I'm a sucker for happy endings, and Validation fulfills that need, but not before telling a poignant yet enjoyable story. Even when you've lost everything you have and can't have what you want, you never know what will happen next. As Tom Hanks said in Cast Away: "I gotta keep breathing. Because tomorrow the sun will rise. Who knows what the tide could bring?"

Summer Shorts: Rent-a-Person

27-Aug-10 11:00 AM by
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In sharp contrast to last week's colorful Flower Warfare, this week's Summer Short is a film whose humor and tone is not nearly as stark as its black-and-white imagery. But then, it's rather hard to take seriously a romantic musical comedy set in a men's bathroom. You'll soon be sold on Rent-a-Person:

Given that some of my favorite films are Office Space and Stranger than Fiction, it's no wonder I like this short: it's almost as if either of those were adapted to a musical. Despite that, there's not much to dissect here — Rent-a-Person is a silly, fun tale about how even nice guys don't have to sleep alone. There's some attempt at character evolution as our hero thinks he can substitute money for women (or use one to get another) before realizing his life is as empty as before. But even if that arc proves futile, it's encouraging to see him recognize his life's potential and find the motivation to actually do something about it. Too many people are satisfied with the mundane and subpar without taking advantage of their natural talents to realize the good fortune that could be theirs.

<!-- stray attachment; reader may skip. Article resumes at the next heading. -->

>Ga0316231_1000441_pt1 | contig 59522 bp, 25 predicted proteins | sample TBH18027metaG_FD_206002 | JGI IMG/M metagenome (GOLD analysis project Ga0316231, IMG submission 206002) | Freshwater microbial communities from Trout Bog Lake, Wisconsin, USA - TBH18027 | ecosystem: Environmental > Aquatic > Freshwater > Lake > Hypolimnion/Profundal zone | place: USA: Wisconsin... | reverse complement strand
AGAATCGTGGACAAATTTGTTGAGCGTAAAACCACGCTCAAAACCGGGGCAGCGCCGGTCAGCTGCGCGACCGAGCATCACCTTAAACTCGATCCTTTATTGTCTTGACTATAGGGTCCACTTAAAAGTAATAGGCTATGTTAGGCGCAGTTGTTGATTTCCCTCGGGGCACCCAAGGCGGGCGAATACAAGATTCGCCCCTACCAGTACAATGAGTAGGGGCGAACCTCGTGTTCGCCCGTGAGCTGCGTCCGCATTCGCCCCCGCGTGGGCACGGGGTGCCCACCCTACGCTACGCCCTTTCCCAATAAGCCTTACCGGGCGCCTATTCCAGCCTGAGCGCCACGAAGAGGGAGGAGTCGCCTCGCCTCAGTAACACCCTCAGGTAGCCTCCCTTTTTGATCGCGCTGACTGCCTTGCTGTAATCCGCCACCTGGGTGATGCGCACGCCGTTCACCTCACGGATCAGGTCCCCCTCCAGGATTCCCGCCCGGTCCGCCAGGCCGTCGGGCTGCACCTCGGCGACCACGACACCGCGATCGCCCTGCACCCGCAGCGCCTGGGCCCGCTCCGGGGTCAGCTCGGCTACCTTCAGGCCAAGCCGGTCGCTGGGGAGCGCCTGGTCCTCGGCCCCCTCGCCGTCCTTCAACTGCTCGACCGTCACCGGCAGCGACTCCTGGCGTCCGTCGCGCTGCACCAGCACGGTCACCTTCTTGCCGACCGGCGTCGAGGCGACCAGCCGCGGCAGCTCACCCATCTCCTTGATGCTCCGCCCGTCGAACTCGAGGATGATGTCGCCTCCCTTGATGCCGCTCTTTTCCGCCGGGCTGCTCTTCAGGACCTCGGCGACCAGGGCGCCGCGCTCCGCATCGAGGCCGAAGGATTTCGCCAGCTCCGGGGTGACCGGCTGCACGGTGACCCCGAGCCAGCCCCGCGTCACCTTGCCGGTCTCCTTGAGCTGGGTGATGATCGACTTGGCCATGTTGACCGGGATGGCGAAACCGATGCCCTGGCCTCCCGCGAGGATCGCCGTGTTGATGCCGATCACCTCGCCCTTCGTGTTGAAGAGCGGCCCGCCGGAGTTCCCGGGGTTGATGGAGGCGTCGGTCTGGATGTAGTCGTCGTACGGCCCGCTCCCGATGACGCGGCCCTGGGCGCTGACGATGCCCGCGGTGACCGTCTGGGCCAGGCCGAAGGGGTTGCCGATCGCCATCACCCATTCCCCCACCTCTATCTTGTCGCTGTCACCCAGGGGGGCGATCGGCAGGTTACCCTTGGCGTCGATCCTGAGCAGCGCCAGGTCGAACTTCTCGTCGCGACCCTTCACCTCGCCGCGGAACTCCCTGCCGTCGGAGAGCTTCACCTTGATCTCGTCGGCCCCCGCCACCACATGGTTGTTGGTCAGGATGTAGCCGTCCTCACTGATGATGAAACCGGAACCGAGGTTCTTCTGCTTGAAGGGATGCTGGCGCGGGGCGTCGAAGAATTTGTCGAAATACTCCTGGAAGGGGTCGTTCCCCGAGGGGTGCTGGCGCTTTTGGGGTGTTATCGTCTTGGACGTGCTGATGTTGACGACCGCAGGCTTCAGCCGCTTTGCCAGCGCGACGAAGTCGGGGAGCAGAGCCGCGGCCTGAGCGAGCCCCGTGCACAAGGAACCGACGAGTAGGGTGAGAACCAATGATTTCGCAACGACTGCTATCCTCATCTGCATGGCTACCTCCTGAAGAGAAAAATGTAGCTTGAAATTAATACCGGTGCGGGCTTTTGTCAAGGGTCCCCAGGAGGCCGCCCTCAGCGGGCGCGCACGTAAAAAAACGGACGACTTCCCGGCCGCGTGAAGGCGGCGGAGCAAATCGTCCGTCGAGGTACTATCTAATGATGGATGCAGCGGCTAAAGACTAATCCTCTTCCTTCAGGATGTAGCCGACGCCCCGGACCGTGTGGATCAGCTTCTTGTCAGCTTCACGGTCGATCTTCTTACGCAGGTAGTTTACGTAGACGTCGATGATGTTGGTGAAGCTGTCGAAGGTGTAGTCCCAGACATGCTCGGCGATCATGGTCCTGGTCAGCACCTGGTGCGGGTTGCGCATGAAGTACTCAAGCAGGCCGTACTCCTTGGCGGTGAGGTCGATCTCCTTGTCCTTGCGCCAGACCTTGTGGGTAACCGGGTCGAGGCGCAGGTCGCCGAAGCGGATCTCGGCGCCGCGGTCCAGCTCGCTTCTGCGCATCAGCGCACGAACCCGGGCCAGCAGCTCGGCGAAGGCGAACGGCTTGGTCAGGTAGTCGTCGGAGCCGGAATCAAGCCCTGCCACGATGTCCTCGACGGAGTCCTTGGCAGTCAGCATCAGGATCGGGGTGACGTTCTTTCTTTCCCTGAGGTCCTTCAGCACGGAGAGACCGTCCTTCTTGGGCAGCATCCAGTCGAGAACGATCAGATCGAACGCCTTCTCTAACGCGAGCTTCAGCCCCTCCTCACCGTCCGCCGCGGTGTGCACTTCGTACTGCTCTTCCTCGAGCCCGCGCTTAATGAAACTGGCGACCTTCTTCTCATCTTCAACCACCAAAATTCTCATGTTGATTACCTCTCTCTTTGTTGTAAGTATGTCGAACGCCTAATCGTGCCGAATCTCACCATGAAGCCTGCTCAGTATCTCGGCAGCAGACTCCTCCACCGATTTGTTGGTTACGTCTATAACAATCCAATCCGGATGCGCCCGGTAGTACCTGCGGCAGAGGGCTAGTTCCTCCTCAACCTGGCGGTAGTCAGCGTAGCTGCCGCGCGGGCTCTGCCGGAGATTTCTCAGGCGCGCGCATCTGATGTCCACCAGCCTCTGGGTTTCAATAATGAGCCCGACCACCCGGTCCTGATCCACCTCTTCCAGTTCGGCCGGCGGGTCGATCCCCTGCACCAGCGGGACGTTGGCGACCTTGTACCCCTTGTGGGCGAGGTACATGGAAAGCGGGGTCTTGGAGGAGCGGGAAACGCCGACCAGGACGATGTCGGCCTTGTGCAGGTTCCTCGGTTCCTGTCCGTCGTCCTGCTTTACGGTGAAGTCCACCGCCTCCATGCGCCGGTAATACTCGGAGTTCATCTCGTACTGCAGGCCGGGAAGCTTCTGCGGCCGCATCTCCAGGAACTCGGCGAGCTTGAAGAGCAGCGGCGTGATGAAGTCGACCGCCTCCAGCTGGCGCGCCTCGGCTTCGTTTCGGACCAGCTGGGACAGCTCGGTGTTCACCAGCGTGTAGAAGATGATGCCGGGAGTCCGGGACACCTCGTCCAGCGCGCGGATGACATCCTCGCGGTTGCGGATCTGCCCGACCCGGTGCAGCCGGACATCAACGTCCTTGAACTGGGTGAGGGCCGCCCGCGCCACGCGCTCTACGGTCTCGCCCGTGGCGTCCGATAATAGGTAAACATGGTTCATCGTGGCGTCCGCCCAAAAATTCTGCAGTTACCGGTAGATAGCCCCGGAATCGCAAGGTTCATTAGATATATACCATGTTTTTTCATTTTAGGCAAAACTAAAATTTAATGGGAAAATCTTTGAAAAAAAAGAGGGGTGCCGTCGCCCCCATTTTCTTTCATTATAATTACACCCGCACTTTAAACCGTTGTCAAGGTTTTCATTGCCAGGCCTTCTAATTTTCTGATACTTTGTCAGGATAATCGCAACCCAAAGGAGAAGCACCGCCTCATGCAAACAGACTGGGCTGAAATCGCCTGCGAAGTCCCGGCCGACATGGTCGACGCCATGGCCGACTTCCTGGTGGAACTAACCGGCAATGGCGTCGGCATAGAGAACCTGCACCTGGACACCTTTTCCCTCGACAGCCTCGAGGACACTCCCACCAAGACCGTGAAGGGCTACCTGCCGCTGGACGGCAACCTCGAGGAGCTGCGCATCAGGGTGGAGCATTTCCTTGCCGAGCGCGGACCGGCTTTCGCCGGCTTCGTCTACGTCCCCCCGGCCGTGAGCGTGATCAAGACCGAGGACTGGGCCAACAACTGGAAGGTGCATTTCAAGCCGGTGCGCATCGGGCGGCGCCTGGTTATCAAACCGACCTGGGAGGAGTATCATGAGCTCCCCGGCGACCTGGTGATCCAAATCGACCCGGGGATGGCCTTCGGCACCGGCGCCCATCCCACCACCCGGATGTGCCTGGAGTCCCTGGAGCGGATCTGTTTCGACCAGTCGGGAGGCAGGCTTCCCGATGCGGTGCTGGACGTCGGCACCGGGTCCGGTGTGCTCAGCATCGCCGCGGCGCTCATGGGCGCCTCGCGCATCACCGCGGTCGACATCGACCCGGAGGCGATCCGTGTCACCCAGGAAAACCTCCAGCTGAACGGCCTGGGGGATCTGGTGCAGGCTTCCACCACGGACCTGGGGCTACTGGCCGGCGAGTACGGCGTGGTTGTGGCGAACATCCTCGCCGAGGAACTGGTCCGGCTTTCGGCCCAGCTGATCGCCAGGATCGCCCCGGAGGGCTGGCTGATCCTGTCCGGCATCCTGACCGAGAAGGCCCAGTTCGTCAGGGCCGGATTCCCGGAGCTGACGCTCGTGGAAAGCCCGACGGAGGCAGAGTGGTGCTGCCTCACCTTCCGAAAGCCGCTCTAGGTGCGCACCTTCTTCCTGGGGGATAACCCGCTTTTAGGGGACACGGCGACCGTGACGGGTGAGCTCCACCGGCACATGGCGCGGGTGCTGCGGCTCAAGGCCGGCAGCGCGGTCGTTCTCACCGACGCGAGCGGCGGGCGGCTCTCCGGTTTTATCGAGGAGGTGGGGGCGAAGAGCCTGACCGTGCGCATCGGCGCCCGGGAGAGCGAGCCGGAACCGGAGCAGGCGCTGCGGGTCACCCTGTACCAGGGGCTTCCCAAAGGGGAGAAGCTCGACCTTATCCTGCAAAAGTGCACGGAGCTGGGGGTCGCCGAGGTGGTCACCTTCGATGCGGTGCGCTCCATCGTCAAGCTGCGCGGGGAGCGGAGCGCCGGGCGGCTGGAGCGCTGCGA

Coming next week: the exciting conclusion!

Summer Shorts: Flower Warfare

20-Aug-10 11:00 AM by
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Just as Kungfu Bunny melded live action with animation, today's short crosses genres by having elements of both action and comedy — and, like Paintballing, it demonstrates a unique approach to violence. Enjoy Flower Warfare:

I enjoyed Flower Warfare not for the plot or the acting, both of which are paper-thin, but for the visuals and the exuberance. Being shot with flowers is apparently no less fatal (or surprising) in this short than in real life, but the bright colors and renewal of life make it seem so much less regrettable. That's not to say violence should be trivialized — but there's a big difference between how it's portrayed in Space Invaders and Mortal Kombat, for example, or The Man Who Shot Liberty Valance and Saw.

A similar short uses armaments made of cardboard, but the militaristic approach to the short makes it far less fun. By contrast, the Flower Warfare actors are obviously enjoying themselves and don't get caught up in the dark, brooding, fatalistic nature usually involved in such territorial encounters. The closing double rainbow, though gratuitous, underscores this light-hearted atmosphere.

(Hat tip to Epic Win FTW)

Summer Shorts: Star Wars: Pink Five

13-Aug-10 11:00 AM by
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Spoofing Star Wars never seems to go out of style. From RiffTrax to Robot Chicken to Family Guy, many artists have used this theme for more than just an independent one-off, making it a continuing commercial venture.

But few have the history or duration of Pink Five, which debuted as far back as 2002 with sequels appearing in 2004 and 2006. This independent fan series presents an alternative perspective on the events of the original Star Wars trilogy (episodes IV–VI). Paralleling the well-known tale of a rebellious young moisture farmer, the audience instead follows a dim-witted but obstinate Valley girl. It may sound annoying as all heck, but stick with it, as the writing is actually quite clever — her landing on Dagobah will have you laughing out loud. The character even proved popular enough to have a cameo in the official Star Wars expanded universe. The shorts' special effects are also inspired, their many subtle touches effectively inserting our heroine into George Lucas' universe.